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Bailey bridge

Multi-manager company T Bailey has just announced a further £3m investment from its original backer as the group looks to expand its assets from £200m to £1bn over the next five years.

The Nottingham boutique was established in 1999 to run money for the Forman Hardy family, one-time owners of the Nottingham Evening Post, after they became disillusioned with traditional private-client stockbrokers.

In essence, they required performance and service and the business remains 100 per cent owned by Foreman Hardy Holdings.

This insulates the firm from the usual volatility of the financial services industry and the sole multi-manager focus also means the group avoids issues surrounding holding its own internal funds.

T.Bailey opened its range to the retail market in 2004, introducing a minimum investment of £50 a month.

It will use the additional £3m to broaden the range and develop the third-party admin offering, with plans to expand the sales team and build closer relationships with advisers.

The group stresses that this money is in no way needed to prop up the business and will be used to take things to the next level.

This drive on the sales front is headed by Philippa Gee, former strategist at Torquil Clark, who also runs communications and marketing at the firm.

She is recruiting three further salespeople, adding to the current 39 staff, and is also working on bringing charges down across the range.

Cost is typically one of the main issues with multi-managers – with charges on the fund itself and the underlying holdings – and T Bailey has been looking to cut total expense ratios across the board.

Meanwhile, as part of a strategic review, CIO Richard Martin is retiring although he will retain an advisory role in the firm. Jason Britton will take on the chief investment officer position, handing over his chief executive responsibilities to interim CEO Peter Letley.

The latter has held a number of senior roles, including CEO and deputy chairman at firms such as HSBC. Yet another key appointment is former Barings CIO Michael Hughes in a non-executive role, who will have input on the investment side.

Much of this reorganisation is to allow Britton to focus on running money rather than the business, particularly as the group looks for a fivefold growth in assets over the next five years.

T Bailey presently has four multi-manager portfolios run by Britton, with support from Elliot Farley.

Growth is the core offering – and by far the biggest at slightly over £140m – with the managers taking a global equity approach, including an aggressive 19 per cent allocation to emerging markets.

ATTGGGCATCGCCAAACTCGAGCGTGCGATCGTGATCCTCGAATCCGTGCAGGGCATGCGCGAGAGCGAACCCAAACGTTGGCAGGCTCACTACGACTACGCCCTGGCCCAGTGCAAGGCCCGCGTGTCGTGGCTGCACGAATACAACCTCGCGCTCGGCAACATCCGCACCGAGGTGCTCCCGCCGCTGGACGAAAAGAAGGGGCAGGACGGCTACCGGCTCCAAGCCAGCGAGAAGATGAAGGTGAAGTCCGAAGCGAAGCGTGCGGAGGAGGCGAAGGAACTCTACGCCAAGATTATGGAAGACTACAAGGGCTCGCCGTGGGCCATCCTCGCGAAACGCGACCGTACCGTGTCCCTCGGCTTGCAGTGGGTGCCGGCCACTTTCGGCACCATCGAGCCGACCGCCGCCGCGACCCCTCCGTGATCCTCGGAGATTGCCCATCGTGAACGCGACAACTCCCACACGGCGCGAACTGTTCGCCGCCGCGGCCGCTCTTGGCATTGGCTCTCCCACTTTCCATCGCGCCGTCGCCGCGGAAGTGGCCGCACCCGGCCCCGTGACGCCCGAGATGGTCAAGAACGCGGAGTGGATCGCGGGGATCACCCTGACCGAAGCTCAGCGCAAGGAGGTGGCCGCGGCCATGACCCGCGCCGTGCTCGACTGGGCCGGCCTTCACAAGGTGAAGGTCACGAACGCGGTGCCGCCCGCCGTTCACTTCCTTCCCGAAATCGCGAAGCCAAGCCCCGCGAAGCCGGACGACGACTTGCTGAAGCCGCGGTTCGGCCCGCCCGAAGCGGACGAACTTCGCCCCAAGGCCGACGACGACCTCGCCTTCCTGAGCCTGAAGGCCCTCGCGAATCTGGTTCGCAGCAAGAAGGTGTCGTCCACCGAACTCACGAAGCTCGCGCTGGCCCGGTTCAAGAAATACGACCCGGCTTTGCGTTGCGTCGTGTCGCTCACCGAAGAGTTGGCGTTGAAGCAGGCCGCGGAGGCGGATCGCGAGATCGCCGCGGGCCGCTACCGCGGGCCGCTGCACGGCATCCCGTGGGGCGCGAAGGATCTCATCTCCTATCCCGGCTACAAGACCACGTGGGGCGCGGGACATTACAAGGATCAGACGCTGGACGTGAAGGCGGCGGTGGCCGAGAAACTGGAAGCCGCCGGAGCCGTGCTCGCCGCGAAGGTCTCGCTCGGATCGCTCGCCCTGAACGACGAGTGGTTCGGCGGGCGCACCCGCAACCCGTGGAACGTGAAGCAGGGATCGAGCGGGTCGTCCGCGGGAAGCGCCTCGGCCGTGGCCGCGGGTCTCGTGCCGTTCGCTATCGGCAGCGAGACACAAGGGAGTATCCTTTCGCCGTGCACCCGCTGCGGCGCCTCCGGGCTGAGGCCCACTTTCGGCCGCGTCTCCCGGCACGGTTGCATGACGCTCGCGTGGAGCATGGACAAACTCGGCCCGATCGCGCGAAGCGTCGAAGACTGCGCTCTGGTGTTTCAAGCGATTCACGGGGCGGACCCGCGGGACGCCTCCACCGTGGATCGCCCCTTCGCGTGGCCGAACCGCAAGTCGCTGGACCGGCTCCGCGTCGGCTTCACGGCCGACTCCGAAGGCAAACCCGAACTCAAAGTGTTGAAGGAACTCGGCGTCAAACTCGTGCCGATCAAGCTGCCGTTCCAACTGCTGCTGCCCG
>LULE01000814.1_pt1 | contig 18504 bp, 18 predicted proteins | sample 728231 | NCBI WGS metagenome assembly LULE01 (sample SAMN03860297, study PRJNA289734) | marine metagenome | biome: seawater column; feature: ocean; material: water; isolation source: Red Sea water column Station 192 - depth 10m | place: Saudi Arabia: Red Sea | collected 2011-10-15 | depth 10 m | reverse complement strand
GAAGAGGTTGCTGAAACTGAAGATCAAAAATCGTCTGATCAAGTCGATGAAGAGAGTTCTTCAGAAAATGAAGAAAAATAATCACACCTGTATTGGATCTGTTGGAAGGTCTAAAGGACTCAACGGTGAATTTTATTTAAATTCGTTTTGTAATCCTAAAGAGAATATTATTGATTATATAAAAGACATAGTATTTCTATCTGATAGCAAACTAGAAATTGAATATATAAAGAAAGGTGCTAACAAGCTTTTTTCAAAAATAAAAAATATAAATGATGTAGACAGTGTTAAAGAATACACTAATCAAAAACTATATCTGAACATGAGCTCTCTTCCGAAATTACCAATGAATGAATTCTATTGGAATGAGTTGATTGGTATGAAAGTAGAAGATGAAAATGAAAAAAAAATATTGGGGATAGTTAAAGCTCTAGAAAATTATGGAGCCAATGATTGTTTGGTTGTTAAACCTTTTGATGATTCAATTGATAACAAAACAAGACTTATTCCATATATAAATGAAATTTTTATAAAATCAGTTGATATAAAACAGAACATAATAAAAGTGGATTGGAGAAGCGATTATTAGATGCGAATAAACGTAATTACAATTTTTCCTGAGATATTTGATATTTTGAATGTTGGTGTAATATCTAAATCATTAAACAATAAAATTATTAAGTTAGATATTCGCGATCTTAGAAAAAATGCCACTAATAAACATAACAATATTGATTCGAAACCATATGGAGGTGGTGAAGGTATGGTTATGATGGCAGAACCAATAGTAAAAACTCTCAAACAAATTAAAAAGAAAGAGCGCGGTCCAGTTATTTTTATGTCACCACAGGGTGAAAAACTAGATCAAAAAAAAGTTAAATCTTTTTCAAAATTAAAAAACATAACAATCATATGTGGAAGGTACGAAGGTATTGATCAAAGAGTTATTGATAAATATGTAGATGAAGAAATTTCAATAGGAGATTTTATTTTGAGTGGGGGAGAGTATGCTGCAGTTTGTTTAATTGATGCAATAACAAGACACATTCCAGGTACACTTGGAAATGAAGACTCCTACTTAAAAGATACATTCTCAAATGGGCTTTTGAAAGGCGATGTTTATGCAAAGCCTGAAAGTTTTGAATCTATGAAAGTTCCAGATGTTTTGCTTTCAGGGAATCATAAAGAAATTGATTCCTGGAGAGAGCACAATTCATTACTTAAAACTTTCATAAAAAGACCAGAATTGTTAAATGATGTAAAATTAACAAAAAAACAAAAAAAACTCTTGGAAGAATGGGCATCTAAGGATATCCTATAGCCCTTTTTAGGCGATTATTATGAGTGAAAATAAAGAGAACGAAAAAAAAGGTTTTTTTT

The fund includes several well-known portfolios, Britton also uses vehicles such as ETFs to boost returns, meeting new requirements for advisers to use these, as outlined in the RDR.

Elsewhere in the range is the equity income offering, which the group says can provide a solution for clients in a popular sector where high manager turnover forces frequent switching.

The fund offers a blend of vehicles that perform in bull and bear market conditions and also meets the sector’s yield require-ments, recently announcing a distribution of 7 per cent.

Rounding out the range are the cautious managed portfolio and UK best ideas.

As part of the group’s development, further launches are promised although these are still going through the approval process. They are expected to help IFAs with a core offering in an RDR world.

In terms of process, T. Bailey begins with strategic and tactical asset allocation, then moves down into quantitative and qualitative work to determine fund selection.

The group has expanded its investment capacity in recent times, adding analysts Victoria Davies and Mark Wright to strengthen the team.

Gee admits that last year was tough in performance terms for the firm, with multi-manager portfolios suffering from weakness among the majority of underlying holdings.

But they have already started to bounce back, as seen clearly in the flagship growth portfolio, for example.

Just outside the top quartile in the large global growth peer group over three and five years to the start of July, the fund has dropped into the third quartile over the last 12 months.

In the short term, however, Britton has steered the port-folio back into the top quartile over three months.

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